“Human beings develop elaborate defense mechanisms to block pain and gain significance. We suppress emotions; we are compulsive perfectionists; we drive ourselves to succeed, or withdraw and become passive; we attack people who hurt us; we punish ourselves when we fail; we try to say clever things to be accepted; we help people so that we will be appreciated; and we say and do countless other things.” ~ Robert S. McGee
The lists of common every day defense mechanisms seems to keep growing as we become a society that is increasingly both self-focused and self-conscious. Freud’s initial 7 have been stretched to 15. I picked 8 that you can find in action on any street corner any day – maybe even where our streets meet.
For most of us, our desire for acceptance and our need to avoid pain is so great that we consider our defense mechanisms a necessary item of clothing. Uncomfortable leaving the house without them, we often don’t take them off at home either. We even wear them when we’re alone. They become so much a part of the skin we’re in, our faces begins to meld with the masks.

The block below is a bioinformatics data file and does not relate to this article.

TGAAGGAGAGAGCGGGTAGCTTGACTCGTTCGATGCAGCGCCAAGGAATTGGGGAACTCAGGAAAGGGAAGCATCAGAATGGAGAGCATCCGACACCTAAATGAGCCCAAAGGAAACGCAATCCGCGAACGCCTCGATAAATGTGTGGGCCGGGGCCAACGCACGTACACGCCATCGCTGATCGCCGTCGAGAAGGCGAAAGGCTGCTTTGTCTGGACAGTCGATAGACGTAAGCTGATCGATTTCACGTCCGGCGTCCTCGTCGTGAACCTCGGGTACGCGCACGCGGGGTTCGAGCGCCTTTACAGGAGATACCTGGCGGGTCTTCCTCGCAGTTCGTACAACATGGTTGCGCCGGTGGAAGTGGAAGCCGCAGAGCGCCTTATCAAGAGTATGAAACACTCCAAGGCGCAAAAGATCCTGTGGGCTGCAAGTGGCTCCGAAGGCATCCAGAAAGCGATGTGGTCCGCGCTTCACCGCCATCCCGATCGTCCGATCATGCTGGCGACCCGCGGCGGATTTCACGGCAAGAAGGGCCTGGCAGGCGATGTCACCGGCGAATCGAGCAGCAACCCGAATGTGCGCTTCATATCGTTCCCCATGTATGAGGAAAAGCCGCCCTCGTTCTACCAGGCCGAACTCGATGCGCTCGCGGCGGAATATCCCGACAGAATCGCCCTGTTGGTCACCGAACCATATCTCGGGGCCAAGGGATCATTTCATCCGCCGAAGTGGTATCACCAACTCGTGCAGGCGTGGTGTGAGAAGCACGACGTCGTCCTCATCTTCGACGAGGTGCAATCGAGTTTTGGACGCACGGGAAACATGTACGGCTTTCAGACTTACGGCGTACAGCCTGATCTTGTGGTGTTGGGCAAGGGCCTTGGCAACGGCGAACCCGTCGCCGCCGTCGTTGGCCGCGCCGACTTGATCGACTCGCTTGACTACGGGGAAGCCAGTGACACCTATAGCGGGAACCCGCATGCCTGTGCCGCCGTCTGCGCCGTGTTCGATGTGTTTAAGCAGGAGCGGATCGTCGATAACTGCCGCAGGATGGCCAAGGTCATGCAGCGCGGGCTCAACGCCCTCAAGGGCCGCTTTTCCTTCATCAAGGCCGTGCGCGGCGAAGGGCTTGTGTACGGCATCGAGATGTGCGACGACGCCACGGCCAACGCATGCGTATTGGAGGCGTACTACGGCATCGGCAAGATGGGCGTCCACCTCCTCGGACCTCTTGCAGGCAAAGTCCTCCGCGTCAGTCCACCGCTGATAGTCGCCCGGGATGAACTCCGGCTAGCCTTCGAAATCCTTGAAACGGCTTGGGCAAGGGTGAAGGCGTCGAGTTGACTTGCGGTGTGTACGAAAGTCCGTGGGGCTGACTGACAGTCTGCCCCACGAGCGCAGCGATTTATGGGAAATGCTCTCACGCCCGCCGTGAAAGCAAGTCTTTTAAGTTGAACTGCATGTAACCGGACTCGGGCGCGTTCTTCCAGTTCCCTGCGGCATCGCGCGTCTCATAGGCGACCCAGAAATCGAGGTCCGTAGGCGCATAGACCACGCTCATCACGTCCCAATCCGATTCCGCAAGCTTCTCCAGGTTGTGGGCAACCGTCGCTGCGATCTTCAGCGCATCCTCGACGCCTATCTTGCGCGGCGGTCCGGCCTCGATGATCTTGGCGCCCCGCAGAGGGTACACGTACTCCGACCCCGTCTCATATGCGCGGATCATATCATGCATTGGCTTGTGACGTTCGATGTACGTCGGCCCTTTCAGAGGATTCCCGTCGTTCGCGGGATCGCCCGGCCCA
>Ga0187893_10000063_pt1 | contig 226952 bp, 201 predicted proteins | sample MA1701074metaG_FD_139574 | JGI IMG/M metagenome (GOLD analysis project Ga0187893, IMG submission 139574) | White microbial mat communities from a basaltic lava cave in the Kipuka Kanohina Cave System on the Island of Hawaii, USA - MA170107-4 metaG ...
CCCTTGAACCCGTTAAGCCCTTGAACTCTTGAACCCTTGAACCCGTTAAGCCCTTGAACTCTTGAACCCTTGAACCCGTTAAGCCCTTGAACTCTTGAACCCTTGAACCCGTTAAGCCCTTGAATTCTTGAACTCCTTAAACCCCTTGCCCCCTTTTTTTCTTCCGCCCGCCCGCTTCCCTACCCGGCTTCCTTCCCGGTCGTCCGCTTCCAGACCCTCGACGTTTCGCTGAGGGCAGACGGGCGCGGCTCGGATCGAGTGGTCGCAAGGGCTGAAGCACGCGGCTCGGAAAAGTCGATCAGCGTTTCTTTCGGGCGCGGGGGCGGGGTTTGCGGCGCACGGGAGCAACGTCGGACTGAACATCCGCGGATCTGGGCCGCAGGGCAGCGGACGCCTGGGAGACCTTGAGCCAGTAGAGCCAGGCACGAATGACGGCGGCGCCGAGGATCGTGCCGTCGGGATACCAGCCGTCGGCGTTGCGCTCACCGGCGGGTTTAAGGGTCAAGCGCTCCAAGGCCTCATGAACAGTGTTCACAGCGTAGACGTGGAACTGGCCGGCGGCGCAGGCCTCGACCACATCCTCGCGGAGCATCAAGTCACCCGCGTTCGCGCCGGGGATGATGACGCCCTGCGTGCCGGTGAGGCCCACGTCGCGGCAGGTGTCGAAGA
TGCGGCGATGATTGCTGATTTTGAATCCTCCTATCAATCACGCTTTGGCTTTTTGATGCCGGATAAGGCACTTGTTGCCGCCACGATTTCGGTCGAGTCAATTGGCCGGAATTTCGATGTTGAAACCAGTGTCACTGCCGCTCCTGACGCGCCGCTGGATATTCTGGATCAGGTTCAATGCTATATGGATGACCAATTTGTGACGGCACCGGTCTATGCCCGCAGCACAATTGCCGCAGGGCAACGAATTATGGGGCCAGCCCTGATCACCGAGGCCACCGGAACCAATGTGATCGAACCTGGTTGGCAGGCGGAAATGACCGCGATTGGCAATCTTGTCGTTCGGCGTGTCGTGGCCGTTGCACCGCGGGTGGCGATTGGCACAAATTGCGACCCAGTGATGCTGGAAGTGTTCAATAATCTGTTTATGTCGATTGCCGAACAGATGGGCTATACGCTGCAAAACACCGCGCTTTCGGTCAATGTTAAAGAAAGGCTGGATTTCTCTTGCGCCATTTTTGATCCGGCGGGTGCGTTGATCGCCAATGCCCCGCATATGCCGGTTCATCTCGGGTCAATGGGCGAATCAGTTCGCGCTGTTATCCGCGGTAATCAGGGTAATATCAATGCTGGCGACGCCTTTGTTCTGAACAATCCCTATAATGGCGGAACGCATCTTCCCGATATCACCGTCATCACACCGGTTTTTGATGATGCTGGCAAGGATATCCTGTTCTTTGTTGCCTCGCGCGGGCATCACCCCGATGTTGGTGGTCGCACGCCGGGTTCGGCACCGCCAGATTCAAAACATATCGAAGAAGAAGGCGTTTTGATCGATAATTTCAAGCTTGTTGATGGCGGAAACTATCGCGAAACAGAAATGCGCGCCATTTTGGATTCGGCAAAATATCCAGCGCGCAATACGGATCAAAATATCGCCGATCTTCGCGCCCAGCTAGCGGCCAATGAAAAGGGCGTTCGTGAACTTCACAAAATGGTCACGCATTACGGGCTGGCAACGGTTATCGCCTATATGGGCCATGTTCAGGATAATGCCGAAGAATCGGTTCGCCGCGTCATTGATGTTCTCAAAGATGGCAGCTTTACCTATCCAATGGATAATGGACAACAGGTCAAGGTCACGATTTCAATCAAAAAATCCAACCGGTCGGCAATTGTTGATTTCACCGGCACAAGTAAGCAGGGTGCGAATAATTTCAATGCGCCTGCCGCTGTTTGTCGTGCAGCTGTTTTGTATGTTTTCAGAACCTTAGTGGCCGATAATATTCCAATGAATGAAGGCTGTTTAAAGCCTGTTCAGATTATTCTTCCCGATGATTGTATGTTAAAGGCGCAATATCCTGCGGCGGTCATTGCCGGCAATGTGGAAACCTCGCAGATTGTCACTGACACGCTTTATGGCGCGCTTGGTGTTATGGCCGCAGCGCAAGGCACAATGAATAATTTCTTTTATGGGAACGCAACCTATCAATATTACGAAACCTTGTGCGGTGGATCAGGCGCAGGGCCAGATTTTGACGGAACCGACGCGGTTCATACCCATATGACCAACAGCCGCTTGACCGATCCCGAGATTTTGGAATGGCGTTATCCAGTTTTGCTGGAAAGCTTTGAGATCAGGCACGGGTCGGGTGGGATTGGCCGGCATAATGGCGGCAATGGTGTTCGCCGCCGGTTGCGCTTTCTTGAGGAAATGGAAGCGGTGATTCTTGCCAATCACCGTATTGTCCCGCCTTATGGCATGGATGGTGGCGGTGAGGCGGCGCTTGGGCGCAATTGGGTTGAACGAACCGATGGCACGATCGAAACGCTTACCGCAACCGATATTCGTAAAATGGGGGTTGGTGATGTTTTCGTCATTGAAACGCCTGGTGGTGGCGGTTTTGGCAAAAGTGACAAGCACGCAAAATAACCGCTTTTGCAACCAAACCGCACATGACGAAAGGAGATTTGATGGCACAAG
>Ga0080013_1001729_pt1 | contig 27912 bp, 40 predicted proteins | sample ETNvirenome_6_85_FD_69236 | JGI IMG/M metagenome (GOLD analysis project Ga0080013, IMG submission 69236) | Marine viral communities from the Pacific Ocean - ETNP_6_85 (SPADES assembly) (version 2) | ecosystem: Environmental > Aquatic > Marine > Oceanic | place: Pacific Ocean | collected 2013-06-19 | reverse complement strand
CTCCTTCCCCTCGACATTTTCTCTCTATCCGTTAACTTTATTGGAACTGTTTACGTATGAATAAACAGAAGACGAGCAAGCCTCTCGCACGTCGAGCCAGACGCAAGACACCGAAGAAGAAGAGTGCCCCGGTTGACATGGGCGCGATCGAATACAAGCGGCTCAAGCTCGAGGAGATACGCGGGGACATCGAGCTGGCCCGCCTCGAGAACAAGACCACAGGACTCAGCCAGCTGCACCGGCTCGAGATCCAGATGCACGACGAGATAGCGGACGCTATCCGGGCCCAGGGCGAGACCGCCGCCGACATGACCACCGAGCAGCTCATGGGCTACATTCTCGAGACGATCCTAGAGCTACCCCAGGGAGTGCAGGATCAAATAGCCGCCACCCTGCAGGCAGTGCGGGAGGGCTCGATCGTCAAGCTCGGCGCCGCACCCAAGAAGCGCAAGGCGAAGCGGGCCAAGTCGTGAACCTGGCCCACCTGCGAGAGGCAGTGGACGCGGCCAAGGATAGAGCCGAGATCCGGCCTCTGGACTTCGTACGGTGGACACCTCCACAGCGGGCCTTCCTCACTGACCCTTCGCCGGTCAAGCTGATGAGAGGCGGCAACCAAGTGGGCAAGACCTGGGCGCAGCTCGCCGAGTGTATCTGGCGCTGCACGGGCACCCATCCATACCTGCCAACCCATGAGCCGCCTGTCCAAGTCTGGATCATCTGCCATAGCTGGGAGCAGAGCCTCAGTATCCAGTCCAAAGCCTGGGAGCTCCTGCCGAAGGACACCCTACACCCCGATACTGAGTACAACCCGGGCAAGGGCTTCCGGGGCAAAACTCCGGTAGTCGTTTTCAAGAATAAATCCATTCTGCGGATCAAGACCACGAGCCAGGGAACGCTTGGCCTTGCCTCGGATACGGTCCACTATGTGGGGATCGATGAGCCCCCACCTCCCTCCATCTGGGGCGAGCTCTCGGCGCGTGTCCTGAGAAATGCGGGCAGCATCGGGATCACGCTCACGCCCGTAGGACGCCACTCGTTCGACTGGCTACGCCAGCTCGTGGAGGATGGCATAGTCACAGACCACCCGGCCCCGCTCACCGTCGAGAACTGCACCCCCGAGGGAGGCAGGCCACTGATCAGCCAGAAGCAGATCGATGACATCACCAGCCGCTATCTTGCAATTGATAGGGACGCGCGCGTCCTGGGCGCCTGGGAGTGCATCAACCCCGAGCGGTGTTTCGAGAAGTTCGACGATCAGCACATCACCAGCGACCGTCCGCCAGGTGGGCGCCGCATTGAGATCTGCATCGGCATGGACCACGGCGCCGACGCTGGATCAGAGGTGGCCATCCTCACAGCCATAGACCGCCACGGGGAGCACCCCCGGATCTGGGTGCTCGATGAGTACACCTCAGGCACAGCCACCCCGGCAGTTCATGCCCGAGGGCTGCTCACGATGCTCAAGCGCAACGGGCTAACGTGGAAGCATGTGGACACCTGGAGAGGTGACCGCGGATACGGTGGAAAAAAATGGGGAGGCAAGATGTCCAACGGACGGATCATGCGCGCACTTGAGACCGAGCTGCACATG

Defense mechanisms protect us from being consciously aware of thoughts or feelings we don’t think we can handle and the ones we just don’t want to look at. But here’s the rub: they don’t eradicate these uneasy thoughts and feelings, they just re-channel them, leaving us with the same angst and need, now expressed so indirectly, we can even fool ourselves.
The need to avoid hurting at all costs and the desire to be attractive, witty, confident and charismatic is overpowering. The questions are simple, the answers, a little more oblique.
Am I more focused on my weight on the bathroom scales or the weight of my words?
Do I put most of my effort into being interesting or in showing a genuine interest in others?
Am I more concerned with being right or in living uprightly?
Do I see pain as a problem or a process?
Whenever I choose the first, my defense mechanism of choice kicks in and protects my fragile ego. When I choose the second, I step out in grace towards the truth.
There’s a time and a place for defense mechanisms, but the time is short and the place is small. Healing can only be as deep as our awareness of our need for it.
“Surely you desire truth in the inner parts; you teach me wisdom in the inmost place.” Psalm 51:6